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This Scary Giant Black Jellyfish Is Stinging Swimmers In Southern California

It’s got a three-foot bell and a whopping 20-foot-long body. Eeeep.

BLACK SEA NETTLE

via Flickr user Ganesha.isis

Reports coming out of Orange County, in Southern California, suggest that a rare giant jellyfish, only recently discovered, is invading beaches and stinging swimmers. On July 4th, swimmers in Laguna Beach, a beach town famous as a setting for great television, came ashore with hefty stings on their bodies and dark, odd membranes sticking to them.

So what is this weird plague?

The black jellyfish (Chrysaora achlyos, also called the black sea nettle) is huge, with a bell (that’s the dome-shaped part of the body) that can reach three feet across. But it’s the rest of the body that’s so scarily big: its arms, described by the Monterey Aquarium as “lacy and pinkish” can reach 20 feet long, and its tentacles can by nearly 8 feet long. It was only officially named and described in 1997, though it can be seen in photographs as far back as 1926. (It’s clear in photographs, since it’s the only dark-colored jellyfish in that part of the Pacific Ocean.)

This jellyfish invades the coast periodically, dependent, we think, on ocean temperature (its invasions coincide with El Niño and La Niña). Human influence on the oceans may also be a factor; increased levels of organic matter, like fertilizer from farms, may attract or feed zooplankton, which the jellies follow and eat. We have no idea what it does or where it lives when it’s not washing up on the shores of wealthy Southern California beach towns, but it comes in large numbers every decade or so. It was first noticed in 1989, then in 1999, and now this year.

It eats zooplankton and sometimes other jellyfish, we think; we know hardly anything about this creature. We do know that its sting is painful but not debilitating or deadly to humans, the pain only lasting about 40 minutes and having no known lasting effects. That’s likely due to its diet; jellies that feed on larger or more complex animals like fish tend to have stronger stings. The stings of some jellyfish, like a few species of box jellyfish, can be fatal to humans. Not the black sea nettle, thankfully.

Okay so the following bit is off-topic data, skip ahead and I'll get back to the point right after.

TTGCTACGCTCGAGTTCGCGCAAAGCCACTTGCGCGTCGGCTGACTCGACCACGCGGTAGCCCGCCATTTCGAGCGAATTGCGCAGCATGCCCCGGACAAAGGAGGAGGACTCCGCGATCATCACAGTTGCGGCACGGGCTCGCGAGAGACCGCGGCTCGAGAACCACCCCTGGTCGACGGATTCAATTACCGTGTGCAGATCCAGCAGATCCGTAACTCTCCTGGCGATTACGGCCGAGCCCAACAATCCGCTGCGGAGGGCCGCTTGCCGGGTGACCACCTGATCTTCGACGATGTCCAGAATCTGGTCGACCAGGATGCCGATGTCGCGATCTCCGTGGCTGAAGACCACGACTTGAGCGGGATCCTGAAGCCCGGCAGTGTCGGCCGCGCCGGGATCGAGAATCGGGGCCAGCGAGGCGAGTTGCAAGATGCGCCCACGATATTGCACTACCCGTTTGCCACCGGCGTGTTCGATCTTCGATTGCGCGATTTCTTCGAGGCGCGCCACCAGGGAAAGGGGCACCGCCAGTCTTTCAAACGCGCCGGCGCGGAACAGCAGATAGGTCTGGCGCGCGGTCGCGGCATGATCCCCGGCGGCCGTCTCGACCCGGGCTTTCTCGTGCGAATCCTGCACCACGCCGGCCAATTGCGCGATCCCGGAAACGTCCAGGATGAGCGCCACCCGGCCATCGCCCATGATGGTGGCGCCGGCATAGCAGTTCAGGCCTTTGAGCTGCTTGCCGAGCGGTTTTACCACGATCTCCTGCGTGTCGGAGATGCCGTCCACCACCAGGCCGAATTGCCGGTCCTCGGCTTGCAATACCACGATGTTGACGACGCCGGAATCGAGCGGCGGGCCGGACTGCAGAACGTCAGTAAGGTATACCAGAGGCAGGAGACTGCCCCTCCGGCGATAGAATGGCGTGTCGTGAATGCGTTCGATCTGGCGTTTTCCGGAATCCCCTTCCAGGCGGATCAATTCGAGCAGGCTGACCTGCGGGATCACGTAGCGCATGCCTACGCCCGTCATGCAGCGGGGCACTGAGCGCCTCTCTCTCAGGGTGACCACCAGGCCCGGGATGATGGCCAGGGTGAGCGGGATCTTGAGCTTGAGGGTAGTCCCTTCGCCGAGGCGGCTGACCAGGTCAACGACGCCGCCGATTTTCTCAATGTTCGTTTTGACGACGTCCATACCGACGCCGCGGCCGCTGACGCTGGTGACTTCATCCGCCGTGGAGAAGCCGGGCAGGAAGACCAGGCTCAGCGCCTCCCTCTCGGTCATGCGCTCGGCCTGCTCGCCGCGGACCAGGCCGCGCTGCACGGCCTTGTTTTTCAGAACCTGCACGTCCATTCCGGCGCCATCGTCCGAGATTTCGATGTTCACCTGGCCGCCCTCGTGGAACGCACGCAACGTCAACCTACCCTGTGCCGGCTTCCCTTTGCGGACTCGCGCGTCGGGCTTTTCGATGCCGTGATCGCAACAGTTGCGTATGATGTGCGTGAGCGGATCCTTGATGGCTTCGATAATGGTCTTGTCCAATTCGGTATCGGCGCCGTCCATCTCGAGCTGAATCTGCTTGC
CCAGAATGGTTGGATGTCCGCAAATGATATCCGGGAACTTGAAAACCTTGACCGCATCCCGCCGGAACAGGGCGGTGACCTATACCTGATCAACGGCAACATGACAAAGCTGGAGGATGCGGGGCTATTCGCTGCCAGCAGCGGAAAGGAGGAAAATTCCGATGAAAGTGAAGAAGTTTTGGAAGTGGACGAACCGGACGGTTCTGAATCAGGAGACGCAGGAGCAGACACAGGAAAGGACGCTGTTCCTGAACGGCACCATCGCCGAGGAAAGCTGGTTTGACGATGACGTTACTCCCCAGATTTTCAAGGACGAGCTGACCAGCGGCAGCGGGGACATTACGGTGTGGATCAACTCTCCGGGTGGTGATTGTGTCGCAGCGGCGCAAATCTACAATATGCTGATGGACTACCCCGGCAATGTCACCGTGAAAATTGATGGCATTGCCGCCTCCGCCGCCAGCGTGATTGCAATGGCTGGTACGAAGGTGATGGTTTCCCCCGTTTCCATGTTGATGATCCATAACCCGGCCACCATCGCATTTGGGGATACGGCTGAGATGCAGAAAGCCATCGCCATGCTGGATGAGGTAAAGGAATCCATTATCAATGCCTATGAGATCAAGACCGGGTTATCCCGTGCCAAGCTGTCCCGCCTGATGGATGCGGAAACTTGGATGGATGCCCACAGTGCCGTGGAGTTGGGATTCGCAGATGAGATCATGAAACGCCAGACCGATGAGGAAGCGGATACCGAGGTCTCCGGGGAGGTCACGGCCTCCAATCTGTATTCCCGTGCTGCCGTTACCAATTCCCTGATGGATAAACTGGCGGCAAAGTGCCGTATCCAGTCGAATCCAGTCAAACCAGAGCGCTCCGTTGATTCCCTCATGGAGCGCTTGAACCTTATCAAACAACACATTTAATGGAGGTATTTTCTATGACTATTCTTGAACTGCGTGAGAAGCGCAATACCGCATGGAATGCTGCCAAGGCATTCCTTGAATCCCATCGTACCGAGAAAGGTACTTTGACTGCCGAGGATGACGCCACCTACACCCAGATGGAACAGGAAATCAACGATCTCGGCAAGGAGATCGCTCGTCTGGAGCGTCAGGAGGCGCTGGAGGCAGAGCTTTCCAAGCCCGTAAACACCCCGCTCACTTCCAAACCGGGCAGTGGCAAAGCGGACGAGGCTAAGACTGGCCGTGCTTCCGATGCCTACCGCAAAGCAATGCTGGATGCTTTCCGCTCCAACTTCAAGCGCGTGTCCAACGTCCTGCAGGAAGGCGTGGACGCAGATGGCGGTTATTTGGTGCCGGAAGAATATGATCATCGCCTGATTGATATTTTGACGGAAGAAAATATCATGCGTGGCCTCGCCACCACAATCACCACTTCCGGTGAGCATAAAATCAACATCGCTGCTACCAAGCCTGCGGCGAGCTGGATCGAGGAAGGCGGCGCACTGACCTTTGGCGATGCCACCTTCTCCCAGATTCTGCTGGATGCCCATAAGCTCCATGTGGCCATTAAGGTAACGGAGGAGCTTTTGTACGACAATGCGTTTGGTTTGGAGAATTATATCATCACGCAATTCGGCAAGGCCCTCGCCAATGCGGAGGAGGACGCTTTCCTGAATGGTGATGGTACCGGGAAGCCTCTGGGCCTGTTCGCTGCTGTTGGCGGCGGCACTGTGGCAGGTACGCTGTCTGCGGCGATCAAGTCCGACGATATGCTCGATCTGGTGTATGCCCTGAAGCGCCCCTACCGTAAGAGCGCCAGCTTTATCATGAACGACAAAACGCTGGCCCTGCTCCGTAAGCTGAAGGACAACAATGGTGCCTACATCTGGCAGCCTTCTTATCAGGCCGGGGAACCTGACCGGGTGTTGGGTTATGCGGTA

Jellyfish in California

Jellyfish are common in California, but they are not everywhere all of the time. Sometimes, in some locations, a large mass of jellyfish will “invade” the beach. Some jellyfish are harmless, others have a relatively mild sting, and some creatures look like jellyfish but really are not.

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Two jellyfish in particular, the Portuguese Man of War, and the box jellyfish can give a very painful sting. Another type, comb jellies, are not true jellyfish and do not sting.

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Many jellyfish have tentacles that trail down from their bodies into the water. The tentacles have stinging cells, called nematocysts, that have tiny harpoons and venom. When the tentacles touch something, or are otherwise stimulated, the nematocysts build up pressure until they burst, driving the little harpoons and the venom into the unlucky victim.

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Some jellyfish have very weak venom, others have extremely potent venom, which upon sufficient exposure, can result in the death of a human. Death from a jellyfish sting has only rarely, if ever, happened in Florida waters. Florida just does not have deadly jellyfish.

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There is a case of three military combat divers in the Florida Keys who suffered symptoms that resemble those of a person stung by the deadly Irukandji jellyfish normally found in Pacific waters, but it is not known for certain what species stung the divers.

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There are many different types of jellyfish in Florida waters, including some exotic invasive species with an unpredictable distribution.

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